* Cinda’s shares surge as much as 34 pct on retail demand
* Bodes well for peer Huarong, which also seeking to list
* Cinda raised $2.5 bln; sources see greenshoe exercised (Adds details on Huarong, industry outlook and market comment)
By Elzio Barreto
HONG KONG, Dec 12 (Reuters) - Shares in China Cinda Asset Management Co Ltd surged as much as a third in their trading debut on Thursday, marking a major success for China’s first listing of a bad debt management firm and boding well for other potential IPOs in the sector.
Brightening up an otherwise dim IPO market for Hong Kong this year, Cinda has raised $2.5 billion - an amount set to grow to nearly $2.9 billion, with sources familiar with the matter saying the stellar demand virtually guaranteed the exercising of an overallotment option.
Keen to bet that soured loans will be a growth industry in China as the economy slows, 10 cornerstone investors put in a combined $1.1 billion in the IPO, including Oaktree Capital Management Ltd, the world’s largest distressed debt investor, and Och-Ziff Capital Management Group LLC.
While Cinda has its critics, some of whom worry about the opaqueness of its bad loan pricing, the presence of such global marquee investors boosted sentiment. The retail portion generated more than 161 times demand than the shares on offer, resulting in that allocation being lifted to 20 percent from 5 percent.
One of four asset management companies that Beijing established in 1999 to absorb toxic assets held by China’s four biggest banks, Cinda, which took on the debts of China Construction Bank, is the most profitable.
Peer Huarong Asset Management Corp is next in line to go public and is currently seeking to raise up to $2 billion from pre-IPO investors, ahead of a listing next year, sources have said.
Bad loans at Chinese banks could rise by between 70 billion yuan ($11.5 billion) and 100 billion yuan in 2013 partly due to delinquency risks from industries plagued by overcapacity, according to an annual report by the China Banking Association.
Cinda shares soared as high as HK$4.79, but later pared gains to change hands at HK$4.56 in afternoon trade, up 27 percent from its IPO price of HK$3.58 and valuing the company at around $21 billion.
“I am selling Cinda into the rally and taking some profit,” said Alex Wong, Ample Finance’s director of asset management.
The offering was the largest in Asia-Pacific excluding Japan since the $3.6 billion listing by People’s Insurance Group of China Co Ltd (PICC) in November 2012.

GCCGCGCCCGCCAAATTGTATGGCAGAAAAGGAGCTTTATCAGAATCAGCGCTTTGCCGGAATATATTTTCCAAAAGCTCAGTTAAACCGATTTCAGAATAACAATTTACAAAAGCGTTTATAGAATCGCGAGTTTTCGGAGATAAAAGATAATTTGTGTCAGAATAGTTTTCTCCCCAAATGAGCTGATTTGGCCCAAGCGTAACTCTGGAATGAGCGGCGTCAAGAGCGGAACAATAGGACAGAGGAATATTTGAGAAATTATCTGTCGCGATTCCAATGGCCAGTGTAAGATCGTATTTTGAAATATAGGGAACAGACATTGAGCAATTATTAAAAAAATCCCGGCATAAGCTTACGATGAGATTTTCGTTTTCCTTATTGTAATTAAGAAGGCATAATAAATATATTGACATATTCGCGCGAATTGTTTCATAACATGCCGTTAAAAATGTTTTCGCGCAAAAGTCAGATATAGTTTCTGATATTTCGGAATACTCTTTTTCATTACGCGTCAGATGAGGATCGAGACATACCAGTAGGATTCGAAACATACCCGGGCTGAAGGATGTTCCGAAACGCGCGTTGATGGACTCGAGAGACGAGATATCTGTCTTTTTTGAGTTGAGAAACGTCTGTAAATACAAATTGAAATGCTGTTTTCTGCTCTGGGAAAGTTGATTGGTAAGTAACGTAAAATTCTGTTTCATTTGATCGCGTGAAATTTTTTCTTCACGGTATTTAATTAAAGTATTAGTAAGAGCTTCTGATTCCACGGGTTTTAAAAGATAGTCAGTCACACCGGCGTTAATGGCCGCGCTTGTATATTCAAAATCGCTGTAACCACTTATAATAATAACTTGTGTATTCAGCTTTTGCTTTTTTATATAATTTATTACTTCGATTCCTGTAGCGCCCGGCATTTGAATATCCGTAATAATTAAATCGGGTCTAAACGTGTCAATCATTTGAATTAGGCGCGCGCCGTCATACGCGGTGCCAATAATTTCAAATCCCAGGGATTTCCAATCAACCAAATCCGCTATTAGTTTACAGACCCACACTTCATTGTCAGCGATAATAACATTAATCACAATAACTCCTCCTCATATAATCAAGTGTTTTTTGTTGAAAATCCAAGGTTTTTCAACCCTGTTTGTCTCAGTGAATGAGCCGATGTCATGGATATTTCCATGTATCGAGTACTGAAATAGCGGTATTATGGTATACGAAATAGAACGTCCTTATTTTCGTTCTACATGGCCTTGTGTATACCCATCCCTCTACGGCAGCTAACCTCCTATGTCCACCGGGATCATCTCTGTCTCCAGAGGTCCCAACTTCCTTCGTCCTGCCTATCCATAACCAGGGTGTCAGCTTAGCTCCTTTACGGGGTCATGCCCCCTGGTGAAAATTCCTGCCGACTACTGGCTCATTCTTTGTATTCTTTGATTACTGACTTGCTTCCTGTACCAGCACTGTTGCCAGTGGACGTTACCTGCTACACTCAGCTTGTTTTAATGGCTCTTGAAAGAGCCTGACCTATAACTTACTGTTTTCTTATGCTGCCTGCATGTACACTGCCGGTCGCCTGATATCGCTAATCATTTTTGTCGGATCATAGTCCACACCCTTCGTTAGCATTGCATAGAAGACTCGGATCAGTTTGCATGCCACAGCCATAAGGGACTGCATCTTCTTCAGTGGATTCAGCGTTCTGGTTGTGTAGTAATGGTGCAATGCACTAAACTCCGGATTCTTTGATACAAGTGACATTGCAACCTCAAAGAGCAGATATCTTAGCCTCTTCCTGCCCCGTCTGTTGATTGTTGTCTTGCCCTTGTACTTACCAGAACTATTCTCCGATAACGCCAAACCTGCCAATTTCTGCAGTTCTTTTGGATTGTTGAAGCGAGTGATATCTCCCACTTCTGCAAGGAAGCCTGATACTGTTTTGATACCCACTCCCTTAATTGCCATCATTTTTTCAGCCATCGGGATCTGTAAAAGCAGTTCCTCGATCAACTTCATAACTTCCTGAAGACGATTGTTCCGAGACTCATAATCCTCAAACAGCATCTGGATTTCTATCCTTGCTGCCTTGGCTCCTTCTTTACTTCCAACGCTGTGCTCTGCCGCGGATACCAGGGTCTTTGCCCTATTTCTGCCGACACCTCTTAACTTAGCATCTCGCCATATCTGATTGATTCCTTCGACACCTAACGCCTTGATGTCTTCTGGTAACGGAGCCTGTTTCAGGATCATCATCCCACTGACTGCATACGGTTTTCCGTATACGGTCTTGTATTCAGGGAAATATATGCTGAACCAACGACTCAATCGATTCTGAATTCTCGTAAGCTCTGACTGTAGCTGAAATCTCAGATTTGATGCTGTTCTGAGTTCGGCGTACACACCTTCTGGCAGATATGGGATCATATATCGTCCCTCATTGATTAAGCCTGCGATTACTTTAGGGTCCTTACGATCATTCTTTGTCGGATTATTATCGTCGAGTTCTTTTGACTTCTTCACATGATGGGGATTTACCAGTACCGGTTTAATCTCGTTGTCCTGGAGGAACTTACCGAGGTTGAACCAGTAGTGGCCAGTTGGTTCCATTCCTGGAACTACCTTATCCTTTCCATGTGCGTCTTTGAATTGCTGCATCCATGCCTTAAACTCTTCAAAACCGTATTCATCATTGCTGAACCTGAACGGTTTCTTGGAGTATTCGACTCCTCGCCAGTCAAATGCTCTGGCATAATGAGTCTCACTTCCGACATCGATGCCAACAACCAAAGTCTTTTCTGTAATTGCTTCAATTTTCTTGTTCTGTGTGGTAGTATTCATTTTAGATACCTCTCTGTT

The shares had jumped more than 17 percent in gray market trading on Wednesday, which pointed to a strong start, but Thursday’s debut surpassed even the most bullish of estimates from traders.
Cinda said in its IPO prospectus that profit attributable to equity holders jumped 36 percent in the six months to June to 4.06 billion yuan ($666 million) from a year earlier.
Thursday’s jump would raise Cinda’s price to book ratio to 1.66 times for 2013, while Hong Kong-listed banks trade at a P/B of 1.2 times, according to Thomson Reuters data.
But the debt manager’s borrowing has also risen twenty-fold in the last three years to 161 billion yuan ($26.5 billion) as of end-October as Cinda scooped up distressed assets from the likes of real estate projects, cement makers, miners and coal companies.
“When we manage bad loans we adopt a cautious attitude,” Cinda Chairman Hou Jian Hang said at a news conference in Hong Kong, seeking to ease concerns about the debt pile. “We make provisions according to the business needs.”
The borrowings expose the company to risk factors including short- and long-term interest rate hikes and also underline how dependent Cinda would be on the Finance Ministry, its biggest shareholder, and other lenders to rollover its borrowings should it need more time to pay back debt.
“In the long run we do have some reservations on the business model,” said Tony Chu, a portfolio manager at RS Investments. “It’s quite interesting. There’s opportunity and also risk.”
$1 = 7.7535 Hong Kong dollars $1 = 6.0717 Chinese yuan Additional reporting by Denny Thomas, Clement Tan, Nishant Kumar, Venus Wu and Stefanie McIntyre; Editing by Edwina Gibbs